Probably not! In the Times today, in the second story in her series of "The Future of Reading," Motoko Rich takes a look at how authors, publishers, and libraries are hilariously using video-game tie-ins to encourage kids to read. Apparently libraries have taken to hosting Super Smash Brothers Brawl and DDR tournaments which, as far as we can tell, just draw a bunch of kids physically closer to the books they're ignoring — at an event in Ann Arbor, Michigan, "most of them said they did not read much, and rarely checked out books," with some anti-book youngsters bemoaning reading's lack of a competitive component. Explains 18-year-old Derek Hibbs, "You can’t say: 'I charge you to a reading duel. Go!'"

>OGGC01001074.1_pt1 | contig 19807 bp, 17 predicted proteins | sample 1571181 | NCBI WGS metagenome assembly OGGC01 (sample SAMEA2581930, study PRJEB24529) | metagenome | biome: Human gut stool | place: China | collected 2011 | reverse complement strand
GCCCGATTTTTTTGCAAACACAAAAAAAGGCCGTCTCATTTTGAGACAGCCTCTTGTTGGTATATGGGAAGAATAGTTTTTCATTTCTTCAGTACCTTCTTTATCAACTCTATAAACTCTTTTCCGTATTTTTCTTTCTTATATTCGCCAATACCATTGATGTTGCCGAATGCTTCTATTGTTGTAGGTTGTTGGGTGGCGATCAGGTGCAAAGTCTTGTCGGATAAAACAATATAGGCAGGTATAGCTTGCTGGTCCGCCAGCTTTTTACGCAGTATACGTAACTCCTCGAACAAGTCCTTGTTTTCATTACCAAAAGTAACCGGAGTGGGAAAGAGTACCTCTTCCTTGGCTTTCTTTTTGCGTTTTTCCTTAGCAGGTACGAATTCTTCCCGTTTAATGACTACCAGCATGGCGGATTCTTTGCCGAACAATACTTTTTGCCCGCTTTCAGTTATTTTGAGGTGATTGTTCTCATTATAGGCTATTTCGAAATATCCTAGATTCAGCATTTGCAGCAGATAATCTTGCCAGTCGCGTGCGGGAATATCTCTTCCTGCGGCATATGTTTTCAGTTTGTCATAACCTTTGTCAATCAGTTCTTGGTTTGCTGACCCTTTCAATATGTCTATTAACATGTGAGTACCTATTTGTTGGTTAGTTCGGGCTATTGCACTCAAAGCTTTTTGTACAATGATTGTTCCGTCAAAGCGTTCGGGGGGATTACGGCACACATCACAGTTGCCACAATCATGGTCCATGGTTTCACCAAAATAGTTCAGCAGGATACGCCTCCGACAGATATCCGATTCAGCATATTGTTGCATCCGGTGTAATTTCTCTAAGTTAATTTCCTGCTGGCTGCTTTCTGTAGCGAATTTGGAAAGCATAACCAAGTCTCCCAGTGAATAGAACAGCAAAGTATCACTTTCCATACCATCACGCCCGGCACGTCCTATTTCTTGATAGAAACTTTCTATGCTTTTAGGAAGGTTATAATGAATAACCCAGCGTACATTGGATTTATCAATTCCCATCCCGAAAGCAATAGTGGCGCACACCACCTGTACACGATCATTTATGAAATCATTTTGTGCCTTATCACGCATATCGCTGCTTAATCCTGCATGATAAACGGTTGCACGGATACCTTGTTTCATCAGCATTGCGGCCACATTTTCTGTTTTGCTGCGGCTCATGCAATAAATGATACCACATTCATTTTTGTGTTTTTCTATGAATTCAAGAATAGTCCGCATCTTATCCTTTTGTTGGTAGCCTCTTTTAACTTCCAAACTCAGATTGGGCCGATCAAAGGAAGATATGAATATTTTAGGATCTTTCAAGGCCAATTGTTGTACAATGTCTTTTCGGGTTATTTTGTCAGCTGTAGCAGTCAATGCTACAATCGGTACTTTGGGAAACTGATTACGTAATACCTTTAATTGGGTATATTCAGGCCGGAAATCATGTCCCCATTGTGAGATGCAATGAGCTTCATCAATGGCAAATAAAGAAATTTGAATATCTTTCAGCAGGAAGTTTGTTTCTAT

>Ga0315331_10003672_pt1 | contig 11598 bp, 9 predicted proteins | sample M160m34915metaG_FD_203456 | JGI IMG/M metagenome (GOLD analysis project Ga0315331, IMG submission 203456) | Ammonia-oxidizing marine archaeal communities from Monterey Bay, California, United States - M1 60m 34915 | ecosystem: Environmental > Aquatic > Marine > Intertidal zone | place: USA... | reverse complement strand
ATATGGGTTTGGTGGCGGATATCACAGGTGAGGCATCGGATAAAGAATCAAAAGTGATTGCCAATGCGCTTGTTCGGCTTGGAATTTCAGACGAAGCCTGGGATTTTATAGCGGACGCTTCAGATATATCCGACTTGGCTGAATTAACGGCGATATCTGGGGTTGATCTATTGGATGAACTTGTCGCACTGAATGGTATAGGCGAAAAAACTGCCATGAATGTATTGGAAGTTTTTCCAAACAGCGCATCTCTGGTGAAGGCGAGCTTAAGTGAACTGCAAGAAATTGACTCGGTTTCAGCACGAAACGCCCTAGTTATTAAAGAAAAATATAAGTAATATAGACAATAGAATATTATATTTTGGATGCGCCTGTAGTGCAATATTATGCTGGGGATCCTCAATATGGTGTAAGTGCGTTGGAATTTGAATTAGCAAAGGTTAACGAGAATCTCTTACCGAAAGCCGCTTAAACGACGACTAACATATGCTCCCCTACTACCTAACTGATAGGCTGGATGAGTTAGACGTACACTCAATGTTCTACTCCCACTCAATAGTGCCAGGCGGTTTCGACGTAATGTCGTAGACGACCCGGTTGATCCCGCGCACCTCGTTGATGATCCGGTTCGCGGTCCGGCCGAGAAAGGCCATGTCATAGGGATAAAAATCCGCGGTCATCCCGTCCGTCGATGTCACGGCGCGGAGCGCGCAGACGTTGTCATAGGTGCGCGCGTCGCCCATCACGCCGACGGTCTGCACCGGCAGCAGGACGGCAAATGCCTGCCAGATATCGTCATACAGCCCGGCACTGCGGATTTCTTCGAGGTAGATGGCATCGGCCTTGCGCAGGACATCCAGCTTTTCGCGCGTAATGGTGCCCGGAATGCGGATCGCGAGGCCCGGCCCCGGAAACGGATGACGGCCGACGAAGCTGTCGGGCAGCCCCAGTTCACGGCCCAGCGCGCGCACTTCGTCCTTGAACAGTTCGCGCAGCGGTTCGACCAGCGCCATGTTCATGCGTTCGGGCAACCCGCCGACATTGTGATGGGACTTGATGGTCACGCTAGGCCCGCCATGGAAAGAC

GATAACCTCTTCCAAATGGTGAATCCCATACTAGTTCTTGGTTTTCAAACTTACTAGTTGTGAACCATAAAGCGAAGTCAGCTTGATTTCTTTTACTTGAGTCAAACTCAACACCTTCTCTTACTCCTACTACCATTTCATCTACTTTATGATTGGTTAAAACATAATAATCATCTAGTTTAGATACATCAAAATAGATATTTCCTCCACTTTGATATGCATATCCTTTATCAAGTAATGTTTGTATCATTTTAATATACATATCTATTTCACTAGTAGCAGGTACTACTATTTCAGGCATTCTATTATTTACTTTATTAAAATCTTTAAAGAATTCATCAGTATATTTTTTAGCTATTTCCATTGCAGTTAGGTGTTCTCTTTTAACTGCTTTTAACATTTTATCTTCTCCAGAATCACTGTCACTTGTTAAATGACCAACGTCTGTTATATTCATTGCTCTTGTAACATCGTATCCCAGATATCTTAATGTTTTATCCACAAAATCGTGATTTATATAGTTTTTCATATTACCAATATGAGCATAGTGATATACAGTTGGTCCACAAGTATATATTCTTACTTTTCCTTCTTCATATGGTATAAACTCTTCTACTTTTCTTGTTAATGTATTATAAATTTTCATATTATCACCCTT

The current prevailing logic among publishers is that new books need companion online games — PJ Haarsma's Softwire series tricks kids into reading by including clues for the game in books, and kid-lit series 39 Clues recently launched with a Web presence that supposedly fills in the gaps in the novels. Which, of course, as the Times points out, may lead kids to skip the books altogether in favor of the games. By the end, Rich takes heart in a minor victory: "The reading that gamers do in instructional manuals, strategy guides or message boards, though often cryptic and more technical than narrative, might serve as a 'gateway drug for literacy.' And, finally, holds up 14-year-old Noah Tropp, presumably the only person under the age of 19 that the Times could find alive on the planet still reading books, as a golden example of the new way; Tropp read a graphic novel this summer after hearing about it while searching for game hints online. See? It's all gonna work out!